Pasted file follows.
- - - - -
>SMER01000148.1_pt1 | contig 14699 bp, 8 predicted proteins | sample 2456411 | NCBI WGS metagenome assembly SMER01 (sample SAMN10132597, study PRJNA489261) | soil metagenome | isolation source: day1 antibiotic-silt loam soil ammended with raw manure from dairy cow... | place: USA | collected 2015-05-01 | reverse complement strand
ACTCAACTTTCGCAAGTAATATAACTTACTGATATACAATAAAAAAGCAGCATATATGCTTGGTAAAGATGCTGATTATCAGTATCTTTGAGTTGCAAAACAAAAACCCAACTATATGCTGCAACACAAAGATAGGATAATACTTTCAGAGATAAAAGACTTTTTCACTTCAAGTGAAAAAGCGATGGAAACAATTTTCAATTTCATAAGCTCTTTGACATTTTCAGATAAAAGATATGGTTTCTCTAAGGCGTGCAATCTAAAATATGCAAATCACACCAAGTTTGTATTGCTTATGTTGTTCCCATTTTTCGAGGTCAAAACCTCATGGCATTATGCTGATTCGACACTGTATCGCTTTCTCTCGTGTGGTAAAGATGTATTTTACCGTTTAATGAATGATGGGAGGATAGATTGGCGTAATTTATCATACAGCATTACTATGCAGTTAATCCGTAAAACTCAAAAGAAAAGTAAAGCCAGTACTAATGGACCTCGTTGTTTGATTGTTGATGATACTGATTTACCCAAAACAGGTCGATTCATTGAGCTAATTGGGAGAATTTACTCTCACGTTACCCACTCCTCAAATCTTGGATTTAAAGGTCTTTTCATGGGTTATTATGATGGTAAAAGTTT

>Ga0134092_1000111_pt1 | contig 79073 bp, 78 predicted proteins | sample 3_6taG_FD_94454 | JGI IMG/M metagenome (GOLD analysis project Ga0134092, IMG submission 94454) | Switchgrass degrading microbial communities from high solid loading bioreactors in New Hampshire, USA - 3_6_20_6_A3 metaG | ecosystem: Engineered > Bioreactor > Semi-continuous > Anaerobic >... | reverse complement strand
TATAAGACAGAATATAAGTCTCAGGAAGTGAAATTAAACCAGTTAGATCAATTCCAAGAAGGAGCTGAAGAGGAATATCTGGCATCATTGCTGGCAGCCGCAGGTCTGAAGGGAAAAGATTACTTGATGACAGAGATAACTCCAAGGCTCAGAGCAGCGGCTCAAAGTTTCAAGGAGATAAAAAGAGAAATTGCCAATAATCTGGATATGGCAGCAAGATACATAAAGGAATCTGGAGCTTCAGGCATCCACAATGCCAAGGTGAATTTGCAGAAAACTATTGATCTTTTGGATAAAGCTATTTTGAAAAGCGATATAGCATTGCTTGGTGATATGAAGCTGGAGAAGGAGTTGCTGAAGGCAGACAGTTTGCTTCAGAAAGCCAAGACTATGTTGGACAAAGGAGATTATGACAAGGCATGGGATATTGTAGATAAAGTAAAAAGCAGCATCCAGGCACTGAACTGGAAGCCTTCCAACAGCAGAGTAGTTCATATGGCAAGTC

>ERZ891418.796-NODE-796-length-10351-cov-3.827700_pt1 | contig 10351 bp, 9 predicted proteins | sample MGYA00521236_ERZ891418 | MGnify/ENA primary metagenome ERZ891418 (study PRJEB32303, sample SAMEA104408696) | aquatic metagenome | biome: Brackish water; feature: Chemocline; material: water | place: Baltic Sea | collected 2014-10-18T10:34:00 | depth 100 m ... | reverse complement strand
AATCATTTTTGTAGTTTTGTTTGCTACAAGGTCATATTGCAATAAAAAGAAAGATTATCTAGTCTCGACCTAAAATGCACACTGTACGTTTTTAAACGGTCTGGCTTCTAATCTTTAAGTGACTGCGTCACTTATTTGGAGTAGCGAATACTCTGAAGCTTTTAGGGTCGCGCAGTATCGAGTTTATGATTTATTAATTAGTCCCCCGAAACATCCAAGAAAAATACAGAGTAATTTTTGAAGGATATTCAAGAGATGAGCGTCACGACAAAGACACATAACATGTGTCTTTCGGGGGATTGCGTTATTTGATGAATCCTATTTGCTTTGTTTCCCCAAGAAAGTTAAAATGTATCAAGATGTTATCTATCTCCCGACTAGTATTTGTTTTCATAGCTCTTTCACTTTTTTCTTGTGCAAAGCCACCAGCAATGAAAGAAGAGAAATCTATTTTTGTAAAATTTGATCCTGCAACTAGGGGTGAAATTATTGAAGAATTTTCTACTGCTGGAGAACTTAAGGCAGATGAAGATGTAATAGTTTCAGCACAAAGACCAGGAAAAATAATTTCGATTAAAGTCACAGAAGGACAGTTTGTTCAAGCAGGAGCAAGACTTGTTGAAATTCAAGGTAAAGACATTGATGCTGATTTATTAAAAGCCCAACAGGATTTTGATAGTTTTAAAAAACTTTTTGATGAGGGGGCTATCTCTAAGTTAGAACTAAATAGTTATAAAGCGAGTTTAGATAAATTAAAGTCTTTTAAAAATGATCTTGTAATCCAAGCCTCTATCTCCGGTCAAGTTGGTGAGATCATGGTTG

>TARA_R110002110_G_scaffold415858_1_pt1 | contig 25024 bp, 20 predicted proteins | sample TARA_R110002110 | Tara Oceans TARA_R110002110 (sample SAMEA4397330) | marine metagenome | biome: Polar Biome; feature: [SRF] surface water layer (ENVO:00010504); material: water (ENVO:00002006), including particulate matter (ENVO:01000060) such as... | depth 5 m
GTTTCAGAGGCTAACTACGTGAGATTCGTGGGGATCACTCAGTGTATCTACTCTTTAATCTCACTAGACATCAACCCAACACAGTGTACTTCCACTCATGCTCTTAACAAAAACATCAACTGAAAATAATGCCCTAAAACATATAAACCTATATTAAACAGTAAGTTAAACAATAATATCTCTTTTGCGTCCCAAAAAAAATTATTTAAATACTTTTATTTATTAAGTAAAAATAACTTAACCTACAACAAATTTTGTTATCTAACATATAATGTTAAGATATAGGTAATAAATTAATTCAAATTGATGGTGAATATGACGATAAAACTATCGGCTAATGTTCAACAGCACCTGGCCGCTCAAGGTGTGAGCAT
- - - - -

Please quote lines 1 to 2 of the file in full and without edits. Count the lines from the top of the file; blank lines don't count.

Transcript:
>SMER01000148.1_pt1 | contig 14699 bp, 8 predicted proteins | sample 2456411 | NCBI WGS metagenome assembly SMER01 (sample SAMN10132597, study PRJNA489261) | soil metagenome | isolation source: day1 antibiotic-silt loam soil ammended with raw manure from dairy cow... | place: USA | collected 2015-05-01 | reverse complement strand
ACTCAACTTTCGCAAGTAATATAACTTACTGATATACAATAAAAAAGCAGCATATATGCTTGGTAAAGATGCTGATTATCAGTATCTTTGAGTTGCAAAACAAAAACCCAACTATATGCTGCAACACAAAGATAGGATAATACTTTCAGAGATAAAAGACTTTTTCACTTCAAGTGAAAAAGCGATGGAAACAATTTTCAATTTCATAAGCTCTTTGACATTTTCAGATAAAAGATATGGTTTCTCTAAGGCGTGCAATCTAAAATATGCAAATCACACCAAGTTTGTATTGCTTATGTTGTTCCCATTTTTCGAGGTCAAAACCTCATGGCATTATGCTGATTCGACACTGTATCGCTTTCTCTCGTGTGGTAAAGATGTATTTTACCGTTTAATGAATGATGGGAGGATAGATTGGCGTAATTTATCATACAGCATTACTATGCAGTTAATCCGTAAAACTCAAAAGAAAAGTAAAGCCAGTACTAATGGACCTCGTTGTTTGATTGTTGATGATACTGATTTACCCAAAACAGGTCGATTCATTGAGCTAATTGGGAGAATTTACTCTCACGTTACCCACTCCTCAAATCTTGGATTTAAAGGTCTTTTCATGGGTTATTATGATGGTAAAAGTTT